The time spent in Morocco held many moments of discovery and exposure to how others live in another culture and view life through a different lens. Among the many experiences that stood out was the visit to the famous Hassan II Mosque. It is the second largest functioning mosque in Africa and is the 7th largest in the world. As one of the world’s largest, the magnificent Mosque boasts of a capacity for over 100,000 worshippers. From its regal cliff-top perch overlooking the ocean to its soaring 210-meter high minaret (the world’s highest) that shines a beam towards Mecca in the evening hours, everything about the Hassan II Mosque is grandiose. It was inspired by the Koranic verse that tells of God’s throne being built upon water.
Another was the visit to Marrakech, one of Morocco’s four Imperial Cities and a busy and hectic trading hub for many years. There stood the Koutoubia Mosque, the largest in Marrakech. Built in the 12th century with its intricate geometric stonework, graceful arches and imposing square minaret, it is one of the most influential buildings in the Muslim world.
Then there was the wedding. Let it never be said that Moroccans don’t know how to party; one of the best ways to experience this truth first-hand is to attend a wedding. Moroccan weddings are 24-hour affairs, but some can take place over the course of two or even three days. The traditional Moroccan wedding is elaborate, diverse, and I’m sure quite expensive. The bride gets to dress in several outfits and the food as well as the music varies between traditional and modern.
We sat with family members. The guests are divided by gender, and men and women sit for hours on end chatting, sipping tea, talking about the happy couple and even breaking into some impromptu songs and dances. Later, the bride and groom arrived to greet the guests (the bride and groom are kept separate for the majority of the ceremony), all the while being serenaded by the audience with a number of traditional verses. After they were declared husband and wife, we waited again for another outfit change.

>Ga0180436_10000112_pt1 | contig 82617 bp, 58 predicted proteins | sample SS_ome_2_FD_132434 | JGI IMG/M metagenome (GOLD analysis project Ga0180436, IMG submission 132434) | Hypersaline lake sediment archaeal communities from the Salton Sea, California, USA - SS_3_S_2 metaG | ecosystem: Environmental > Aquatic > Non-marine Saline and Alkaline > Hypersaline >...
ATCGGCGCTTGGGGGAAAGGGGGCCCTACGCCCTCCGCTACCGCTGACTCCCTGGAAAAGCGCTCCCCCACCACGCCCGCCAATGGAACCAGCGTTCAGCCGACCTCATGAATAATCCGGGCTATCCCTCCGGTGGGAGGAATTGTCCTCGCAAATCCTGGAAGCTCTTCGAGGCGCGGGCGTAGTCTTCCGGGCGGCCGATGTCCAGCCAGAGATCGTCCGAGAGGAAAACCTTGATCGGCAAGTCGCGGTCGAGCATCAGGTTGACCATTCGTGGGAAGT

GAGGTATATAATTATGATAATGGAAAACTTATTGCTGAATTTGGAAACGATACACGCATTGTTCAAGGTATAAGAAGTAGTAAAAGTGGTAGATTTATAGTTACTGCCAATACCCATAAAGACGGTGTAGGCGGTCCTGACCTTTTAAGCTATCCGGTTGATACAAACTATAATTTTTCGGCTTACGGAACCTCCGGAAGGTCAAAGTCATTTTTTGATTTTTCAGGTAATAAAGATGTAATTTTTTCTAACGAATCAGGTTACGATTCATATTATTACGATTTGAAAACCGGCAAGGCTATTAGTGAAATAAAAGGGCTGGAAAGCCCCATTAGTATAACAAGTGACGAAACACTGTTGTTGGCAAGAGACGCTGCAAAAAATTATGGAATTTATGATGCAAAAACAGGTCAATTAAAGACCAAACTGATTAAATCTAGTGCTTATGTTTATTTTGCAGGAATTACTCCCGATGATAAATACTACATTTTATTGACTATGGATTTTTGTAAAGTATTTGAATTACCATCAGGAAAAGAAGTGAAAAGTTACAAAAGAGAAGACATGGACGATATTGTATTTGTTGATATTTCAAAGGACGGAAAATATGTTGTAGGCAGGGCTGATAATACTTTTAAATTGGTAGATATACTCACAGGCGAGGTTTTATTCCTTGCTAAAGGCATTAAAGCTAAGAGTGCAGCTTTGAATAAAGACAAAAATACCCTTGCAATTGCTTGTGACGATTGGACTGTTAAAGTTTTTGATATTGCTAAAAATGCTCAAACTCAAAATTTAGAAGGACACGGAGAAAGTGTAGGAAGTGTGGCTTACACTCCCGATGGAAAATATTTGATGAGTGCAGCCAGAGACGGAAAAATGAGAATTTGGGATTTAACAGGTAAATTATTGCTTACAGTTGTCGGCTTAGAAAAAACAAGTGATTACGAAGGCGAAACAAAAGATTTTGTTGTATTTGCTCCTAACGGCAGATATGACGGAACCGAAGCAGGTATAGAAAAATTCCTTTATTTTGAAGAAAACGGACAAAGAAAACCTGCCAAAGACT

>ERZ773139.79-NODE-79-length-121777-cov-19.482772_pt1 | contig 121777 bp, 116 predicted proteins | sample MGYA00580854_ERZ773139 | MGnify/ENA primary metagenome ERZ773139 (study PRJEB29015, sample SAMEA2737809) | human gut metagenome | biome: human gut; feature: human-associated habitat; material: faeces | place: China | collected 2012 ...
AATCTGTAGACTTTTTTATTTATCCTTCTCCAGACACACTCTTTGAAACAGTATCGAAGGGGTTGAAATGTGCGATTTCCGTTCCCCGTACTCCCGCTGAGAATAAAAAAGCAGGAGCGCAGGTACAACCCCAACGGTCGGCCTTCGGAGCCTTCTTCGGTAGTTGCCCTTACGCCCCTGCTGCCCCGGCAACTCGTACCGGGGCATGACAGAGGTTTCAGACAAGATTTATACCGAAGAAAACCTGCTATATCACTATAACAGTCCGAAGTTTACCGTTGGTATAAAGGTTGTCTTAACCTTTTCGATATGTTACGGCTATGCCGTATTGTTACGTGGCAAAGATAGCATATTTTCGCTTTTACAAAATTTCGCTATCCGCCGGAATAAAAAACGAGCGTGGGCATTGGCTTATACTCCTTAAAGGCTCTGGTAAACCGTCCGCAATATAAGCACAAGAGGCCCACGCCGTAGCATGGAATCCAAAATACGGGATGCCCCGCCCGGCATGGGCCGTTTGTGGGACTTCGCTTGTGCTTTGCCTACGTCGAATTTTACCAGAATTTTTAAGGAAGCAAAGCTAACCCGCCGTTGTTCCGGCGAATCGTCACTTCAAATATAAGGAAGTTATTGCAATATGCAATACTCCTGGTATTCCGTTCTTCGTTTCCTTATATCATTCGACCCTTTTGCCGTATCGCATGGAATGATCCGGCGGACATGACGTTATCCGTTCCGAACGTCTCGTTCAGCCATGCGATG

Finally, dinner was served. Guests are again split by gender, with the men seated and served first and the women after the men finish. No matter how hungry you may be, you can’t eat yet. The bride and groom must first visit your table and break the bread, at which point you are welcome to eat your fill. After dinner and dessert, everyone joined in for a traditional song and dance ceremony with the festivities continuing most of the night.
We remember dawn breaking over the city as we made our way back from one very long wedding celebration. I’ll never again complain about sitting through a lengthy Jewish Passover Seder.
Morocco has taken steps unique in the Arab world to safeguard Jews’ history and role in society. It is the only country in the Muslim-Arab world where the state funds projects to restore Jewish cemeteries and renovate Jewish neighborhoods and religious sites. In Morocco, there are Jewish footprints everywhere: from the ‘mellahs’ (Jewish quarters) to temples, cemeteries, synagogues, butcher shops and even schools. A plaque is seen inside Casablanca’s Moroccan Jewish Museum, the only museum dedicated to Judaism in the Arab world.
Thanks to our gracious hosts (who consider themselves Berbers), we had been immersed into the world of Moroccan culture and hospitality, not from a tourist’s view from hotels and tour buses, but from a privileged and personal up-close encounter from within the world of the culture itself.
Most Jews in Morocco have at least one relative who lives in Israel. Before the coronavirus pandemic forced countries to lock down, nearly 45,000 Jews would tour Morocco every year – mostly from Israel, but also from the United States and Canada.
Now, we are witnessing the sixth country in the Arab League to normalize relations with Israel and the planned operation of flights between Rabat and Tel Aviv.
In the Middle East, that’s genuine progress.